Dick Smith’s ideas about most things are batty-batty-cray-cray.
He’s excelled himself on this little bit of publicity-seeking:
Millionaire Australian businessman Dick Smith received $500,000 in franking credits from the government in a single year, in what he called an “outrageous” use of taxpayers’ money that should be subject to a means test.
It gets worse.
And as usual, he gets a lot wrong.
This is what he is objecting to: franking credits.
Franking describes tax credits and the system is called dividend imputation. The tax credits are valuable to entities on high tax rates and to people on lower tax rates, as any tax credit that is not used is reimbursed as cash. It only applies to Australian taxpayers; overseas investors cannot benefit.
Franking credits and the system of dividend imputation were introduced to stop company profits being taxed twice. Previously, a company would pay tax on its profit and then sometimes distribute this tax-paid profit to shareholders, who would pay tax again.
Shareholders now get a tax credit for tax the company has already paid in Australia. This means companies with revenue solely from outside Australia usually do not give out franking credits because they would not have paid tax in Australia.
Alternatively, for companies that have paid full company tax in Australia, the franking credits will be a tax credit for that profit at the company tax rate of 30 per cent.
In other words, you’re getting back tax paid on your behalf so the tax isn’t paid twice.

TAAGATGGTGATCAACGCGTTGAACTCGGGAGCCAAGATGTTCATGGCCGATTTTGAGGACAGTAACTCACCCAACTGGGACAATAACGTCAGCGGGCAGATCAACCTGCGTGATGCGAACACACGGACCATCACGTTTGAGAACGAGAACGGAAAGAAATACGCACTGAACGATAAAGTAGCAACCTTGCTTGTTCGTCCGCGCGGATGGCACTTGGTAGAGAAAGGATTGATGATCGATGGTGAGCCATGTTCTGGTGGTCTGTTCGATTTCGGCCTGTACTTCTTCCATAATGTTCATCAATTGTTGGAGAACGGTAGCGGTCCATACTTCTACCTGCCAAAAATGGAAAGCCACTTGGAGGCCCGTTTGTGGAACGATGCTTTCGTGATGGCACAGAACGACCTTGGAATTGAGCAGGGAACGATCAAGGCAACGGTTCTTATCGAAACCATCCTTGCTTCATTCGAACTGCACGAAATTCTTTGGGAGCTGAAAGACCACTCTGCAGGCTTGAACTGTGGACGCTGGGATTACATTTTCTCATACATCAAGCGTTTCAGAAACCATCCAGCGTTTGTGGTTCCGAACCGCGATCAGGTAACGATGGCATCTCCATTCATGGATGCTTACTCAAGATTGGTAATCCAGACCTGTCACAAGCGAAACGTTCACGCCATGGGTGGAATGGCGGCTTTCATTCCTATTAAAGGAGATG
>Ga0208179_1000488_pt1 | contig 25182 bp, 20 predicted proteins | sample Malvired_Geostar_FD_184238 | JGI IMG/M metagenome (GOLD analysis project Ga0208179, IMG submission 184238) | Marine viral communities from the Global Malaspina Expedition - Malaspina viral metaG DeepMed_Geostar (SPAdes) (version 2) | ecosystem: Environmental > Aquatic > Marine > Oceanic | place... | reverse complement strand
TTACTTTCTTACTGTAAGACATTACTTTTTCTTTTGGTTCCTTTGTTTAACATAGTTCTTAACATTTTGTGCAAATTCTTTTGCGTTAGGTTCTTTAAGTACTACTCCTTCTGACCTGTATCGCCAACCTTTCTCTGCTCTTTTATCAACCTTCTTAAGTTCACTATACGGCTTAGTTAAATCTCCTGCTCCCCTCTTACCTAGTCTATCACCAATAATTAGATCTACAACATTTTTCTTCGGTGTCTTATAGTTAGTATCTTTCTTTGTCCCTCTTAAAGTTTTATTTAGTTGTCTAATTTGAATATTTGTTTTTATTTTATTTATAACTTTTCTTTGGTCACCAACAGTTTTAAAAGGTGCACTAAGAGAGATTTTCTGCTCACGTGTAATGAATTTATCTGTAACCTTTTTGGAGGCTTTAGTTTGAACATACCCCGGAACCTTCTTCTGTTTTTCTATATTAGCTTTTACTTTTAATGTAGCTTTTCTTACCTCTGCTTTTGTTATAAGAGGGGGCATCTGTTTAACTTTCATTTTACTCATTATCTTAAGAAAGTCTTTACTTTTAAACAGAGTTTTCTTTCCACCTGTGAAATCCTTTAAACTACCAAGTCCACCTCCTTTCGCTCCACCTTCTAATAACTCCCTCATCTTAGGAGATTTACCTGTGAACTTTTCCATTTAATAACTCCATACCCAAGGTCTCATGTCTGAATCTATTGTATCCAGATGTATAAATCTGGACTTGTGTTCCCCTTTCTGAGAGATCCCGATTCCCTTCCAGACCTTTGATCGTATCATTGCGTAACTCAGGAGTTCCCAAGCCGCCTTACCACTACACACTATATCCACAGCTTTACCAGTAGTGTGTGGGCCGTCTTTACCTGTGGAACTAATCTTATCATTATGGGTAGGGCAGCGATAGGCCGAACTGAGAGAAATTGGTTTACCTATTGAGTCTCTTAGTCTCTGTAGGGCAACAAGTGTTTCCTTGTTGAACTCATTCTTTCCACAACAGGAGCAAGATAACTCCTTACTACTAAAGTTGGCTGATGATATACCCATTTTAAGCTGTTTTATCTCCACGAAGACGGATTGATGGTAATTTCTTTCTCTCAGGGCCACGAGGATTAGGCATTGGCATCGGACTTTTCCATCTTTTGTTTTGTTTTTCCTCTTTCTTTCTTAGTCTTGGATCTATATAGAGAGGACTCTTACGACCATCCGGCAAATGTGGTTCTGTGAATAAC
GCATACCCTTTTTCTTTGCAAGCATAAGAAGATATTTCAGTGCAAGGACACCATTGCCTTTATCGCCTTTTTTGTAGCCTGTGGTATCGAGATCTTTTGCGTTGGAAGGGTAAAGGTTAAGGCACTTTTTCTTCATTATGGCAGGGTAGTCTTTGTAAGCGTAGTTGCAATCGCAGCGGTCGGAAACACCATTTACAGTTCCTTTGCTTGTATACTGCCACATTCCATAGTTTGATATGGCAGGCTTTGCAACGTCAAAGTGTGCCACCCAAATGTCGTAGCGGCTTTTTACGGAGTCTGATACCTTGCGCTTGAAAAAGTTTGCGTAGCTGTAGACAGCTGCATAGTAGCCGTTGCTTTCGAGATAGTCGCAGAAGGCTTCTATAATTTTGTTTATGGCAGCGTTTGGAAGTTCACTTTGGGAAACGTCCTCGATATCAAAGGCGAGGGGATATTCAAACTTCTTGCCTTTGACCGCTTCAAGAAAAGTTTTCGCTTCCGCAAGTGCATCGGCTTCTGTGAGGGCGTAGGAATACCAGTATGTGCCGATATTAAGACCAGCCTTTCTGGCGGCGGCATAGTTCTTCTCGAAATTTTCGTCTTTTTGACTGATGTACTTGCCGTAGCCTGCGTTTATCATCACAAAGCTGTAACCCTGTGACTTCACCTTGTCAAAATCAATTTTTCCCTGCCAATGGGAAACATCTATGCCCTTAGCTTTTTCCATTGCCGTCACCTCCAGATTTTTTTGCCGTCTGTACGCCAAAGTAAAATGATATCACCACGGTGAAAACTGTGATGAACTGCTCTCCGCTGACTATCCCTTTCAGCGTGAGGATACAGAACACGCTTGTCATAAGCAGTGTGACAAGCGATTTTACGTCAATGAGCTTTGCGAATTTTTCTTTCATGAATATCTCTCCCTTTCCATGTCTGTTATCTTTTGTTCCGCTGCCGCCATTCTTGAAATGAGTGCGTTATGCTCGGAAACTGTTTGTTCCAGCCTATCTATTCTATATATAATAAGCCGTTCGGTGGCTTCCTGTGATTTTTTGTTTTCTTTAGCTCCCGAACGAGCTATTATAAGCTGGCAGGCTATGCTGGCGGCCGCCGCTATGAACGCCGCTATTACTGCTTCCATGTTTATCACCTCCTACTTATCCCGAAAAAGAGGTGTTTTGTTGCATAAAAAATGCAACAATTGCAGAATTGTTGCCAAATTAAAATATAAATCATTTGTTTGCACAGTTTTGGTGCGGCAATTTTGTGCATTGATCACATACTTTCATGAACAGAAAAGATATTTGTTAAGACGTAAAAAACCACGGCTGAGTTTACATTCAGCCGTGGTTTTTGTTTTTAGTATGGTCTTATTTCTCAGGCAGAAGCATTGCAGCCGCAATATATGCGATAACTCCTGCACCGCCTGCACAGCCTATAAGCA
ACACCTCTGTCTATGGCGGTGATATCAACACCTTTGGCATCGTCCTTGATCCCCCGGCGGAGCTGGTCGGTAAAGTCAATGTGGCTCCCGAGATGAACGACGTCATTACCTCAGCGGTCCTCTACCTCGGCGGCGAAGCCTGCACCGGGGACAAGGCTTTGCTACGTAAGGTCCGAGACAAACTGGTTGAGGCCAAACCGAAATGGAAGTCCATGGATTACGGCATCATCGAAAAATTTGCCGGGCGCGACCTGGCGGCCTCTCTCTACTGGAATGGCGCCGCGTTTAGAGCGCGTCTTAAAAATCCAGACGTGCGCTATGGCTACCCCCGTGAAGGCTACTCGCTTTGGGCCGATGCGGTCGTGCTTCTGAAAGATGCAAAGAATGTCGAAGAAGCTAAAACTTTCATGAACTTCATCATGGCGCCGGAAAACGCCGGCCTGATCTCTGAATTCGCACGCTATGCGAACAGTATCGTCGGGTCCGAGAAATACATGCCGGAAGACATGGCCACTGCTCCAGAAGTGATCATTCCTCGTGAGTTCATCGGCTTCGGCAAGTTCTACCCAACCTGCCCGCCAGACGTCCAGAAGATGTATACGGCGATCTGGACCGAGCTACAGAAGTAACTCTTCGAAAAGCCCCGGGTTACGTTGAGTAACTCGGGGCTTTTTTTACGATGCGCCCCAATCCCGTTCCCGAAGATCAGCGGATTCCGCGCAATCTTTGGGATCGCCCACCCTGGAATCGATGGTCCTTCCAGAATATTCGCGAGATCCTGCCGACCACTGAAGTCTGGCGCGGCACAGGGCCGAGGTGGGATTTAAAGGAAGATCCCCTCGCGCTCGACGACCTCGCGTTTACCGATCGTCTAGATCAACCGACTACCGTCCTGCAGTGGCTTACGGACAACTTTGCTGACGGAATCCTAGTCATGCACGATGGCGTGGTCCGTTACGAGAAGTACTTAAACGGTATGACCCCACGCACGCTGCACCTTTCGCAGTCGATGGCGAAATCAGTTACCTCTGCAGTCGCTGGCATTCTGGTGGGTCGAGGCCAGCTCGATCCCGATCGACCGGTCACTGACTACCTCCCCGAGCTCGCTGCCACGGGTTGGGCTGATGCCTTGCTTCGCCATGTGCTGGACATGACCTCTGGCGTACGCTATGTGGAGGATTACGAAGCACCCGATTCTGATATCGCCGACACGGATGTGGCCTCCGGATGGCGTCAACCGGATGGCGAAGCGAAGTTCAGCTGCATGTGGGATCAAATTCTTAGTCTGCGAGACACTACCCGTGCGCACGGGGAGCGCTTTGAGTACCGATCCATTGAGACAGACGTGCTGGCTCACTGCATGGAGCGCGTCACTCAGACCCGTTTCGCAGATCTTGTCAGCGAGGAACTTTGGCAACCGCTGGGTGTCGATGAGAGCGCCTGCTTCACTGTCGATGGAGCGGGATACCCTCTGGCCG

If Smith doesn’t want the money he can always give it to the ATO.
A bit more on Smith
When things go wrong with Smith, there’s always someone to blame.
When he closed his food brands a year ago he blamed Aldi. Read Dick Smith cons the media.
Another green scheme disaster
It’s almost as though there’s a pattern with green initiatives:
The NSW government’s solar battery program risks injury or death because of a lack of training in the industry, according to internal budget documents.
The Empowering Homes program, which was touted as an election promise in February by the Berejiklian government, provides interest-free loans for up to 300,000 households for the installation of solar-battery systems.
Budget documents obtained by the Greens show the 10-year scheme could lead to injury and death because of high installation rates and an “unprepared workforce”.
“High installation rate with an unprepared workforce, poor training, poor auditing scheme leads to injury/death/reputational damage,” the document, seen by AAP, said.